Blog Master G

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The New Routine

Monday, August 19th, 2002 · No Comments

This morning is the first workday that began at the new home. Jen joined me for my usual 6am wake-up call this morning and we were out the door by 7. I dropped off Jen at the Larkspur Ferry Terminal, where she cruised successfully across the Bay for the first day of her new commute; then I headed under the freeway to Bon Air Center, where I grabbed breakfast and coffee from Noah’s Bagels; next I drove a quick three exits to Bianco Subaru in Corte Madera for my car’s 7,500-mile service (oil change, tire rotation, etc.), even though it still has just under 7,000 on the odometer. All that and I walked into the office at 9am on the dot. It’s great to live so close.

I forgot to mention in Saturday’s post that not only did the move go over quite successfully, but the digital phone installation and blazing-fast Internet connection were both installed on schedule (early, in fact) without any hitches. Now it’s just the DirecTV installation left to go, and I’m keeping my fingers crossed that the satellite will pick up service while sitting on our northern-facing deck (the satellites in space are in the southern sky). It’s just a sliver of hope, though; we may end up with AT&T Digital Cable (which would be a lot of AT&T in one house).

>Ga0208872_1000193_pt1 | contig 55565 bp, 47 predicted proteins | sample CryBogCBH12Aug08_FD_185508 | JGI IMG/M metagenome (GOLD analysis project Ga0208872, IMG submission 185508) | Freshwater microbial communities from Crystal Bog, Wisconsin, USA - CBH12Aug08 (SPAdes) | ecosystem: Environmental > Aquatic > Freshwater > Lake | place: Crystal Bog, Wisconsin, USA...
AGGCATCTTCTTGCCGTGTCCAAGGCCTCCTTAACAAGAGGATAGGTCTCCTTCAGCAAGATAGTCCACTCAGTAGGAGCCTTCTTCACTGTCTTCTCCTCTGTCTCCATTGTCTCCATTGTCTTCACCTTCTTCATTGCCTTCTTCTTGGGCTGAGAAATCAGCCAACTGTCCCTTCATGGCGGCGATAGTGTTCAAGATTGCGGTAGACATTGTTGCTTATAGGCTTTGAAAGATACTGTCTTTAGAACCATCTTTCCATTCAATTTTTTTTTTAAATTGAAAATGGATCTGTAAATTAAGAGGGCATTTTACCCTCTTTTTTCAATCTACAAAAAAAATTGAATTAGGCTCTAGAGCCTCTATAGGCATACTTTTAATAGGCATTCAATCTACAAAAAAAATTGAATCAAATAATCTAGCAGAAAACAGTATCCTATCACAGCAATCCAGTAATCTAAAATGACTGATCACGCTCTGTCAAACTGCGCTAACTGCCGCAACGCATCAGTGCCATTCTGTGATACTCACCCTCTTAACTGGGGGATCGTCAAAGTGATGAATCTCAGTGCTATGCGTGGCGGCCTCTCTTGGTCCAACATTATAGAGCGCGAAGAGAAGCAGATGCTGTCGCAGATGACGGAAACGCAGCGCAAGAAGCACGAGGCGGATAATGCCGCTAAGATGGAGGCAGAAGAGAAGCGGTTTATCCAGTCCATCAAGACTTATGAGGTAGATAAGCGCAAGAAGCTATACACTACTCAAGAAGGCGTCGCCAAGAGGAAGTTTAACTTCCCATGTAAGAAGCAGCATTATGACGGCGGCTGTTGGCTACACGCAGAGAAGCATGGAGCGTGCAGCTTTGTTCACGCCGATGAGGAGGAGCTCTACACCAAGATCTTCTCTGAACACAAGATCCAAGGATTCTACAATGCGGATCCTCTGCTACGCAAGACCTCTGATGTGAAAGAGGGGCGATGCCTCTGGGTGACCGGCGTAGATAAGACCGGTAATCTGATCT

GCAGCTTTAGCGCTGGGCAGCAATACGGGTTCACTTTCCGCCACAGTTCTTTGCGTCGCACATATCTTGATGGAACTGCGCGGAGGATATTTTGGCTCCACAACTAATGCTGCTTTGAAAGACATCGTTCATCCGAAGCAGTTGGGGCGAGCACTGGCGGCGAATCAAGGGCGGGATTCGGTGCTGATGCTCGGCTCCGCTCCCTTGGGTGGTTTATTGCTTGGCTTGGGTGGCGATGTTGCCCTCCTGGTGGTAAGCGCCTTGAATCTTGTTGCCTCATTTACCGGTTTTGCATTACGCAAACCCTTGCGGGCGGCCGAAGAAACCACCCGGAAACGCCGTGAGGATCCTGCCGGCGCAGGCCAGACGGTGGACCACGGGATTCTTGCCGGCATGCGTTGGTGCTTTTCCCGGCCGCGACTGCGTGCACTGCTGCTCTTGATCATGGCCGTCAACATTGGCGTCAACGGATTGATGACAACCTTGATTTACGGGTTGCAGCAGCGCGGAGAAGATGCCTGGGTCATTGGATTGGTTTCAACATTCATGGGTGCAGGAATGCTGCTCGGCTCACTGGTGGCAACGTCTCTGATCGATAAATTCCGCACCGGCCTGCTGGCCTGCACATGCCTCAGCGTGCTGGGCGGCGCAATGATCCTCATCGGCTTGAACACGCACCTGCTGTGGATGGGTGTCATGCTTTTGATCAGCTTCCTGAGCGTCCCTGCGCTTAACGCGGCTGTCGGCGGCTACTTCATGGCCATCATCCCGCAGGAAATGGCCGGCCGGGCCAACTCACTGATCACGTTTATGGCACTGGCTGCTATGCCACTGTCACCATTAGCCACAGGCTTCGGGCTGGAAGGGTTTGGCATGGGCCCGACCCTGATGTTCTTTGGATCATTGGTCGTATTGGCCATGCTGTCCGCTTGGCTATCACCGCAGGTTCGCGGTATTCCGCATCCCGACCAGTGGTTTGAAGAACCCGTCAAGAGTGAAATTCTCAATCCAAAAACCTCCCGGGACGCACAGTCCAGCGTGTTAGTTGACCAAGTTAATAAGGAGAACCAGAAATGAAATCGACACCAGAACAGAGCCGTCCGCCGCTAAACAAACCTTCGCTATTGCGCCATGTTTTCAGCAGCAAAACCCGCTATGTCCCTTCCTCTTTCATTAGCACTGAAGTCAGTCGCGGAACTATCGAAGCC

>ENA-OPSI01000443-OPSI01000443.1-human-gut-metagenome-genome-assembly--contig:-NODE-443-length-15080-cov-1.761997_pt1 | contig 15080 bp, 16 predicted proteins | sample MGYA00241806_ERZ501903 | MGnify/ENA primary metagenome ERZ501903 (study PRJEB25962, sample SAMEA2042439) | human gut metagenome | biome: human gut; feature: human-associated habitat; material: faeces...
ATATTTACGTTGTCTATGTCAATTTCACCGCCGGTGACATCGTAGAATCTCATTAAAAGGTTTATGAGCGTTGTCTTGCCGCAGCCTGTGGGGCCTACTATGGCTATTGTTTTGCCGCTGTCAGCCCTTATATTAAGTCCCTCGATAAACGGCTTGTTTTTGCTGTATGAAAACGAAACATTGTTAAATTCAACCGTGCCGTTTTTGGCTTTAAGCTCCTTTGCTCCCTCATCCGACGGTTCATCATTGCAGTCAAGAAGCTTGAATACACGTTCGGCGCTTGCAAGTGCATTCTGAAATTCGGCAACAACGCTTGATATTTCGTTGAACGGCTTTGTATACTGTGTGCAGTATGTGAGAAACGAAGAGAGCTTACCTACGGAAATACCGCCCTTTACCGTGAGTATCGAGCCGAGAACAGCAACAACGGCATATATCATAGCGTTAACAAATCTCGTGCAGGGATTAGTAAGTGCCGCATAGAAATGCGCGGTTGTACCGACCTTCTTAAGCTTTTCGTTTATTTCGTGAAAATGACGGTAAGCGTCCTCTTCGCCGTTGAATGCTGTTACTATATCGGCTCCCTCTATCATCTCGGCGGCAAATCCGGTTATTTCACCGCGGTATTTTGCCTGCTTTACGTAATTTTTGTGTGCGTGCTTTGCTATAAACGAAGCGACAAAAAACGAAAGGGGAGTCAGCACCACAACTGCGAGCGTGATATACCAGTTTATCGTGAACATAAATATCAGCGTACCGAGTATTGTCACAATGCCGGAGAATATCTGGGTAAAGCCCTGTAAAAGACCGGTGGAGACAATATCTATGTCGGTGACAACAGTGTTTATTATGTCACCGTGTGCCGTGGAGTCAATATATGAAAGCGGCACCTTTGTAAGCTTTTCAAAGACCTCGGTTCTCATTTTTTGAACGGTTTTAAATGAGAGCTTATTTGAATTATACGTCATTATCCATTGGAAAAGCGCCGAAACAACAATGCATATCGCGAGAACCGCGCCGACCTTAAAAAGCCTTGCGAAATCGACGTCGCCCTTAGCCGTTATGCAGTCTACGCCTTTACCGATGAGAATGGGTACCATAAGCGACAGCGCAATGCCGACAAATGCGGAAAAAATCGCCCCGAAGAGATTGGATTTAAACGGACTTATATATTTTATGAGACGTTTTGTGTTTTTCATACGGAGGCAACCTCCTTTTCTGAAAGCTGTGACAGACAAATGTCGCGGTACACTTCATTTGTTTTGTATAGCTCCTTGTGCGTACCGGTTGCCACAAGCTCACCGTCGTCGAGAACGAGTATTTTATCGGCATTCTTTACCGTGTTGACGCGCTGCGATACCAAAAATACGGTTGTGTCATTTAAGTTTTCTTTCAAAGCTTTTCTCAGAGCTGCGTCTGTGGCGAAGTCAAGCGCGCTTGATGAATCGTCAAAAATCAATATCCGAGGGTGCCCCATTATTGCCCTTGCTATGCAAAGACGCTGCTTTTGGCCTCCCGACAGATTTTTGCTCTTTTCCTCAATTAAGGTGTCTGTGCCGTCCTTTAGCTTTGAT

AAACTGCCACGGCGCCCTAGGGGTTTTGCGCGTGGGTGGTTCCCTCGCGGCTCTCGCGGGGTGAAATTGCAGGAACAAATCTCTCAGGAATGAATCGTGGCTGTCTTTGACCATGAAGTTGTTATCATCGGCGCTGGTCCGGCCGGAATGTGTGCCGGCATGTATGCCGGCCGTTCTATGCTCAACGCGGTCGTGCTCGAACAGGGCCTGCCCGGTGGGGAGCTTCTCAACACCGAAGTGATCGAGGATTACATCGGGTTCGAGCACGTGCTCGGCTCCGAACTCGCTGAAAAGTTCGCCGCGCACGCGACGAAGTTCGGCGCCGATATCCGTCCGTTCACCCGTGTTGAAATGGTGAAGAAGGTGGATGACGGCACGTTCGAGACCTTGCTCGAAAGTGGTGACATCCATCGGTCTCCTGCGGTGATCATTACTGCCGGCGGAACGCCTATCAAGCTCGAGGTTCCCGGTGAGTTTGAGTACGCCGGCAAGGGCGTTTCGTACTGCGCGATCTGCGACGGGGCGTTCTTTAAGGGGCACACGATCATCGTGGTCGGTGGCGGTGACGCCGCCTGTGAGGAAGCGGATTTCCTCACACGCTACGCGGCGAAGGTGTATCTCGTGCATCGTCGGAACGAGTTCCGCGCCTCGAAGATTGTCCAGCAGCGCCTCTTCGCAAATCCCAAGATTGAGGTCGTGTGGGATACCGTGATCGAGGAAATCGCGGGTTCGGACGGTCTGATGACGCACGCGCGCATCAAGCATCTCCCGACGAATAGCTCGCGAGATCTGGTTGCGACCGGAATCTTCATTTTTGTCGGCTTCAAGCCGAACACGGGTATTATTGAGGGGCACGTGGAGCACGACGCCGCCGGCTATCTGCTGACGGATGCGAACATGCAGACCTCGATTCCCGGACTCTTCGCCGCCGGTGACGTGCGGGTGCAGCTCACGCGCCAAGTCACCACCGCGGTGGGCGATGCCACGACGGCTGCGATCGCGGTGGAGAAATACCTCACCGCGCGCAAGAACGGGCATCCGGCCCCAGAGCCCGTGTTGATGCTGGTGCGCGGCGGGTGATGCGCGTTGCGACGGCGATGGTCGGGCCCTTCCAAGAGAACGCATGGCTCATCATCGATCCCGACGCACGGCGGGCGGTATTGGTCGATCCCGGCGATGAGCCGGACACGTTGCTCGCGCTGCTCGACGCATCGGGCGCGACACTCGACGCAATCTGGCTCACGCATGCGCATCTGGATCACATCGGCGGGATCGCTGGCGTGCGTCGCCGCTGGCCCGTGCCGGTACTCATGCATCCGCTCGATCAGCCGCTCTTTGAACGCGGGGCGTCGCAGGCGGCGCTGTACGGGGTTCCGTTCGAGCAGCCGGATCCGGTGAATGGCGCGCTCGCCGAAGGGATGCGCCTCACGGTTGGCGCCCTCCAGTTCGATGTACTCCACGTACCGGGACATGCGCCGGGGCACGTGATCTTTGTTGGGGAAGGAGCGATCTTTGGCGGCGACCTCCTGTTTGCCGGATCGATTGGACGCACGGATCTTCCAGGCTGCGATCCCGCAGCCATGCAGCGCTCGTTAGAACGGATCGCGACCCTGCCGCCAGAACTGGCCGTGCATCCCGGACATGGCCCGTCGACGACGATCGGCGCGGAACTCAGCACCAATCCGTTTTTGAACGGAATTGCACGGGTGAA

While waiting for the WRX to be serviced, I read a disturbing story about the archive of al-qaida videotapes aired by CNN over the weekend. I didn’t see the footage and am glad I didn’t. Just reading the description of the chemical tests performed on dogs was hard enough. It disgusts me how sick and demented these assholes are. Of course, after September 11, I don’t know why I’m surprised.

On a lighter note, Rob Morse’s column about secession is hilarious — especially to think about the Tenderloin seceding from San Francisco. I can picture it now: A city whose primary residents would be prostitutes, drug dealers, and the homeless, where no one wants to live or even walk — right smack in the middle of a city where everyone wants to live. ‘Tis the sad irony of our social, economic, and class system: A city so small in geography (a mere 7-by-7 miles), so rich in culture, and with so much wealth also contains such stark poverty at its center.

Tags: anecdotes